Editorials, Opinion

A novel approach to the jail staffing crisis: Just ask

In all the discussion about solving West Virginia’s jail staffing crisis, has anyone bothered to ask the jails’ staff what they need? 

Gov. Jim Justice has repeatedly called — though not pushed — for locality pay for Department of Corrections and Rehabilitation workers. Lawmakers balked at the idea and gave passing consideration to an across-the-board pay raise and a sign-on bonus for new recruits. But it’s becoming increasingly clear that offering higher salaries alone is not going to solve the jail system’s chronic understaffing problem. 

The crisis is statewide: The overall vacancy rate for corrections officers is 33%, but vacancy rates range from 30%-76% for individual facilities. Locality pay targeted to employees who live in areas with a higher cost of living, like Martinsburg, doesn’t do anything to alleviate the shortage in a “cheaper” place like Randolph County, especially when the prisons in both areas have the same vacancy rate (54%). 

As the “state of emergency” Justice declared wears on, it seems the problem isn’t just recruitment, but retention. What little staff remain are working more overtime than an individual can reasonably sustain. Burnout can happen in any profession when employees are overworked, but it happens even faster in intense and combative work environments.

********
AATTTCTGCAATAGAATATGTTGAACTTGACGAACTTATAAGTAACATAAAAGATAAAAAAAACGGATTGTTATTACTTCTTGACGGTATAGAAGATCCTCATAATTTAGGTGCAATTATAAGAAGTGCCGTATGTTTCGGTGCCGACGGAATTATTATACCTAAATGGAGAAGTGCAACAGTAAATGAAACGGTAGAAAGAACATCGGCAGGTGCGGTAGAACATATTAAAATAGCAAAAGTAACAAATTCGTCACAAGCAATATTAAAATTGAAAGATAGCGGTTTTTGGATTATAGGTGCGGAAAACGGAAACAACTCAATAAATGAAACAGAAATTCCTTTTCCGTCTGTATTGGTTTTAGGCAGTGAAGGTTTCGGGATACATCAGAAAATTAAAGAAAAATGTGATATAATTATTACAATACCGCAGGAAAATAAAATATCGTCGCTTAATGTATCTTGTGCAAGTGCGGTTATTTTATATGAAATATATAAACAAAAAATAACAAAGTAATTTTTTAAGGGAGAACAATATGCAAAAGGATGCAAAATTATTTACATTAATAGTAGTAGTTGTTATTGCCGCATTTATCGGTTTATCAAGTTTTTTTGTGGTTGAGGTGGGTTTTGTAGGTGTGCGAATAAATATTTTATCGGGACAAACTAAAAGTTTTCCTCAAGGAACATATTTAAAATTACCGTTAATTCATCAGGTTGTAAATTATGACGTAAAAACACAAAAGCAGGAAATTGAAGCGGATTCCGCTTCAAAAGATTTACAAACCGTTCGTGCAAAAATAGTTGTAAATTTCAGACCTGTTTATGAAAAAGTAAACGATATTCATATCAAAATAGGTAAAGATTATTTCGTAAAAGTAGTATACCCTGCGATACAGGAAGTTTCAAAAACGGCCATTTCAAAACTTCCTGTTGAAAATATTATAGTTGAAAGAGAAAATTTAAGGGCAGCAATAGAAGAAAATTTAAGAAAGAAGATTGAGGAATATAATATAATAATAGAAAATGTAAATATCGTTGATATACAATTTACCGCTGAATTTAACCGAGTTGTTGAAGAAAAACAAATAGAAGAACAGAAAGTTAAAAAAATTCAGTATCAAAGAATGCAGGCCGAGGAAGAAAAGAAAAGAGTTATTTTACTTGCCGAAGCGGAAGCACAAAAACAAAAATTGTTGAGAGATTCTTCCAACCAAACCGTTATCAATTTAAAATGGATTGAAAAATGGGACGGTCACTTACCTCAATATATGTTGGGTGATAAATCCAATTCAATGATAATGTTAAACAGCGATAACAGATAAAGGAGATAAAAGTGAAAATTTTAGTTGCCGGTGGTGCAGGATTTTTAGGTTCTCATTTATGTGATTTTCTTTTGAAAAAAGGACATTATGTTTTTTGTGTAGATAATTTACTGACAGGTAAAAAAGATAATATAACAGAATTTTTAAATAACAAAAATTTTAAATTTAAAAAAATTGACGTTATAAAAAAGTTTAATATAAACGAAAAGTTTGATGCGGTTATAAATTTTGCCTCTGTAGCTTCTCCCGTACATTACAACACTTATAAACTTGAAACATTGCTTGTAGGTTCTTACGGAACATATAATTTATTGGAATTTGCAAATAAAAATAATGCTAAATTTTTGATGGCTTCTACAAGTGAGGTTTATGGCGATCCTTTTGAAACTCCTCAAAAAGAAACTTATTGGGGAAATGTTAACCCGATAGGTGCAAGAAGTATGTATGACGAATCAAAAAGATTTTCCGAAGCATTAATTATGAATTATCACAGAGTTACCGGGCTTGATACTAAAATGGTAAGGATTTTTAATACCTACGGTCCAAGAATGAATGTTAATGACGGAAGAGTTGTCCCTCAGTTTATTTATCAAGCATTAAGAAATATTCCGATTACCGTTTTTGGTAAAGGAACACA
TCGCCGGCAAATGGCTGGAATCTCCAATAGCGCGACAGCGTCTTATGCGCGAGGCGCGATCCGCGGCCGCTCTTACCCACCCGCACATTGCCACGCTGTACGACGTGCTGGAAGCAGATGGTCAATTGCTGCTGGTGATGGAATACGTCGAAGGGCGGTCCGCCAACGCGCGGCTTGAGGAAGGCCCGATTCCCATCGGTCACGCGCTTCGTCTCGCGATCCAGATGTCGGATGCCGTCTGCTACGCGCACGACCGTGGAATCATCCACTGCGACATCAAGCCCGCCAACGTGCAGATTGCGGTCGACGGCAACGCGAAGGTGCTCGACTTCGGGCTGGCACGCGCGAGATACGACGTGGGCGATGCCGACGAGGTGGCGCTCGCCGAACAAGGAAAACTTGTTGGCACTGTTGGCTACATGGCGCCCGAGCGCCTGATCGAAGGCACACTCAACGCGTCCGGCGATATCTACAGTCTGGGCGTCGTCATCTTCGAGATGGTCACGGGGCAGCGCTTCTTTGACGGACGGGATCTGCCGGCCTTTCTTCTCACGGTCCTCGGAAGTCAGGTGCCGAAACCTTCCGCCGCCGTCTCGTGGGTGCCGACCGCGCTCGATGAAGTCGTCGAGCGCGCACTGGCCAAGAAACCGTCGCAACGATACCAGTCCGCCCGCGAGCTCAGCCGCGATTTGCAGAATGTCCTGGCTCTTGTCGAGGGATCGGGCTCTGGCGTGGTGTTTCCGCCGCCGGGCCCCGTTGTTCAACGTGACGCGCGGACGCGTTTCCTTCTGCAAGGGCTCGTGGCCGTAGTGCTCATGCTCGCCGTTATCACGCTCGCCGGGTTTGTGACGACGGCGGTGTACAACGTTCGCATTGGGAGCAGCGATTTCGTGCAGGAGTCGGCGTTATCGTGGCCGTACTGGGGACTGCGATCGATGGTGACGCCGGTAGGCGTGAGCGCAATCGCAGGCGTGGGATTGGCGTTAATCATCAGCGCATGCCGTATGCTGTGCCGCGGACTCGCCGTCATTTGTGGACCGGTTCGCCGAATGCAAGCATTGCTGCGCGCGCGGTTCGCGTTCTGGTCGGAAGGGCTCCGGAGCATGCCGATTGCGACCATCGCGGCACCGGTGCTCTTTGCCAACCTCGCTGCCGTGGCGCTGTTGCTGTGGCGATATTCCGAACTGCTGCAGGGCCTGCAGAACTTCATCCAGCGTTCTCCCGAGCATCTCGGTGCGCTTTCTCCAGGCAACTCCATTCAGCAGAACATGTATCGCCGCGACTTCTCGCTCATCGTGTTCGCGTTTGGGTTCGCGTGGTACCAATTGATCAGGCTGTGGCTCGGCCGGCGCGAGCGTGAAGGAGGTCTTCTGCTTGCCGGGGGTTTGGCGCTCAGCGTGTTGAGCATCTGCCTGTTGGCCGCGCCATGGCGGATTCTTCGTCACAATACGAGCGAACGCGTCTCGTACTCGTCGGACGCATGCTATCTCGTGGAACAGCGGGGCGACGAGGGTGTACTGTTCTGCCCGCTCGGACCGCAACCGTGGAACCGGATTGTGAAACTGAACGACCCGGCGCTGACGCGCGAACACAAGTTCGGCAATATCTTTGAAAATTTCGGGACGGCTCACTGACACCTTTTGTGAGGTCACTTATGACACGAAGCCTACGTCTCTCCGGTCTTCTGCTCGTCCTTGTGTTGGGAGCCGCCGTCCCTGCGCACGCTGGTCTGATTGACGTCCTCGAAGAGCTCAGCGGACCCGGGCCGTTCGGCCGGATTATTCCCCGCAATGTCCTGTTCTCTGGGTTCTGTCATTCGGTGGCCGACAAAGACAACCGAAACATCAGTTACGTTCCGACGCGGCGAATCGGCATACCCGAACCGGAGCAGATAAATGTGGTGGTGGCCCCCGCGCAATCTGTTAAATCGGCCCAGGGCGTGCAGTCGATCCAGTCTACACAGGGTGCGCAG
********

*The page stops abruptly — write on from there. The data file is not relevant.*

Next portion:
We can speculate that what jail employees need is not just higher pay, but also shorter work weeks (e.g., four 10-hour shifts instead of five 8-hour shifts), more paid time off (e.g., more paid sick and/or vacation days) and better access to mental health services, including counseling.  

But we don’t know for sure — and neither, apparently, do lawmakers. So here’s a novel idea: Why doesn’t someone ask jail employees what they need?  

The Department of Corrections should create and send out a survey asking current and recent former employees what they need to do their jobs and what they need to want to stay in their jobs.  

This is why we think it would be important to include recent former employees as well: There’s a reason they quit, and the reasons they give will likely provide insight into what must be done not only to increase recruitment, but retention.  

If the DOC sent out the survey by June 1, it would have a little over six months to compile and analyze the responses. It could then present its findings to the Legislature when lawmakers meet for the regular session in early January. If the DOC gets its results sooner, it could provide them to the relevant committee during one of the Legislature’s already scheduled interim sessions. (We still do not support the idea of calling a special session.) 

Instead of wasting time and energy speculating, legislators should ask jail employees what they need to get the job done. Then, the Legislature can put together a focused bill that addresses the problems at the root of the staffing crisis and finally bring an end to this state of emergency.